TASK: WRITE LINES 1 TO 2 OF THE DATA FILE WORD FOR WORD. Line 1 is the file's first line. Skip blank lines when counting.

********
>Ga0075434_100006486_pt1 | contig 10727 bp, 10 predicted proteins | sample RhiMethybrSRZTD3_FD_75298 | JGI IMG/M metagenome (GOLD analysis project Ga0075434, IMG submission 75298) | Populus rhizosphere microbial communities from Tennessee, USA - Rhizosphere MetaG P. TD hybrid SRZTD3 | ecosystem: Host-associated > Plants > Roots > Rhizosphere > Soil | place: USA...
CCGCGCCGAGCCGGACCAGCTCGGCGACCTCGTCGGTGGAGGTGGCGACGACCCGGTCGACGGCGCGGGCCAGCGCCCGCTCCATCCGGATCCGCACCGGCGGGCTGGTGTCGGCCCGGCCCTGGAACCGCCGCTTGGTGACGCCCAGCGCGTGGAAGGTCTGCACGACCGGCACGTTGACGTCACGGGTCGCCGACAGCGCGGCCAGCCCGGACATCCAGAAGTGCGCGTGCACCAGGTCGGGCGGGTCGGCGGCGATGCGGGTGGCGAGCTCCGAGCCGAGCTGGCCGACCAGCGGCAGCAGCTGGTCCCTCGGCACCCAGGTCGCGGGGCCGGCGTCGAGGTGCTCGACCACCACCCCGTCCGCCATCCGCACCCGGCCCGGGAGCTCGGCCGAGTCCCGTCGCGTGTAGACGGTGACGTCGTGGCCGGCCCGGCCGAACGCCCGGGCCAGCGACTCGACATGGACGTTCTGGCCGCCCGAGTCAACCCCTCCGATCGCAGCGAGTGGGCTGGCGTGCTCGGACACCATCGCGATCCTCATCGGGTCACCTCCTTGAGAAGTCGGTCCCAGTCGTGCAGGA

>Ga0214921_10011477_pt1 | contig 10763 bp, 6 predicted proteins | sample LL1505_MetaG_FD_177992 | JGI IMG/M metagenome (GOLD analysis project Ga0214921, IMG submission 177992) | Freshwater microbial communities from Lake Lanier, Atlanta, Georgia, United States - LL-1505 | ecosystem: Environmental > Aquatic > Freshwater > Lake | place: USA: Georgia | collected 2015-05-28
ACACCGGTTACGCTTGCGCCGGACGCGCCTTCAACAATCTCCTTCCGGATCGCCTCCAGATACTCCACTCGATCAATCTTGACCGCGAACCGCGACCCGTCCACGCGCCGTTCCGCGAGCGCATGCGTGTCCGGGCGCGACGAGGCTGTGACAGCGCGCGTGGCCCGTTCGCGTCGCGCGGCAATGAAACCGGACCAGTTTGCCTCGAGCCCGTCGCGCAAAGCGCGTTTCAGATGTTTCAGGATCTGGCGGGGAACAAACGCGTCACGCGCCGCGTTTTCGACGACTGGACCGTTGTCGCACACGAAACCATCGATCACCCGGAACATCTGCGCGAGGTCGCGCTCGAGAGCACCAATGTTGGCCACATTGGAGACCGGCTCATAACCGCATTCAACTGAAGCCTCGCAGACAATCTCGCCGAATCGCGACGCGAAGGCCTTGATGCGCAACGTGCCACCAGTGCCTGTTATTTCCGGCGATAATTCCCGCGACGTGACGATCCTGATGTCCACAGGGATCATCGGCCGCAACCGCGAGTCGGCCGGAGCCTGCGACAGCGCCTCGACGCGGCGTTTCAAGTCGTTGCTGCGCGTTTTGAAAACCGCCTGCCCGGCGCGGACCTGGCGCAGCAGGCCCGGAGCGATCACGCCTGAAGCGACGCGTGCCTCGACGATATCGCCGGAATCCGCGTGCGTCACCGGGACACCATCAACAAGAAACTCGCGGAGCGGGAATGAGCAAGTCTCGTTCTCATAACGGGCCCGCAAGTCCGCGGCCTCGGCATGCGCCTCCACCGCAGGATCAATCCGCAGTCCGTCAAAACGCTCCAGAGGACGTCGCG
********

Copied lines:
>Ga0075434_100006486_pt1 | contig 10727 bp, 10 predicted proteins | sample RhiMethybrSRZTD3_FD_75298 | JGI IMG/M metagenome (GOLD analysis project Ga0075434, IMG submission 75298) | Populus rhizosphere microbial communities from Tennessee, USA - Rhizosphere MetaG P. TD hybrid SRZTD3 | ecosystem: Host-associated > Plants > Roots > Rhizosphere > Soil | place: USA...
CCGCGCCGAGCCGGACCAGCTCGGCGACCTCGTCGGTGGAGGTGGCGACGACCCGGTCGACGGCGCGGGCCAGCGCCCGCTCCATCCGGATCCGCACCGGCGGGCTGGTGTCGGCCCGGCCCTGGAACCGCCGCTTGGTGACGCCCAGCGCGTGGAAGGTCTGCACGACCGGCACGTTGACGTCACGGGTCGCCGACAGCGCGGCCAGCCCGGACATCCAGAAGTGCGCGTGCACCAGGTCGGGCGGGTCGGCGGCGATGCGGGTGGCGAGCTCCGAGCCGAGCTGGCCGACCAGCGGCAGCAGCTGGTCCCTCGGCACCCAGGTCGCGGGGCCGGCGTCGAGGTGCTCGACCACCACCCCGTCCGCCATCCGCACCCGGCCCGGGAGCTCGGCCGAGTCCCGTCGCGTGTAGACGGTGACGTCGTGGCCGGCCCGGCCGAACGCCCGGGCCAGCGACTCGACATGGACGTTCTGGCCGCCCGAGTCAACCCCTCCGATCGCAGCGAGTGGGCTGGCGTGCTCGGACACCATCGCGATCCTCATCGGGTCACCTCCTTGAGAAGTCGGTCCCAGTCGTGCAGGA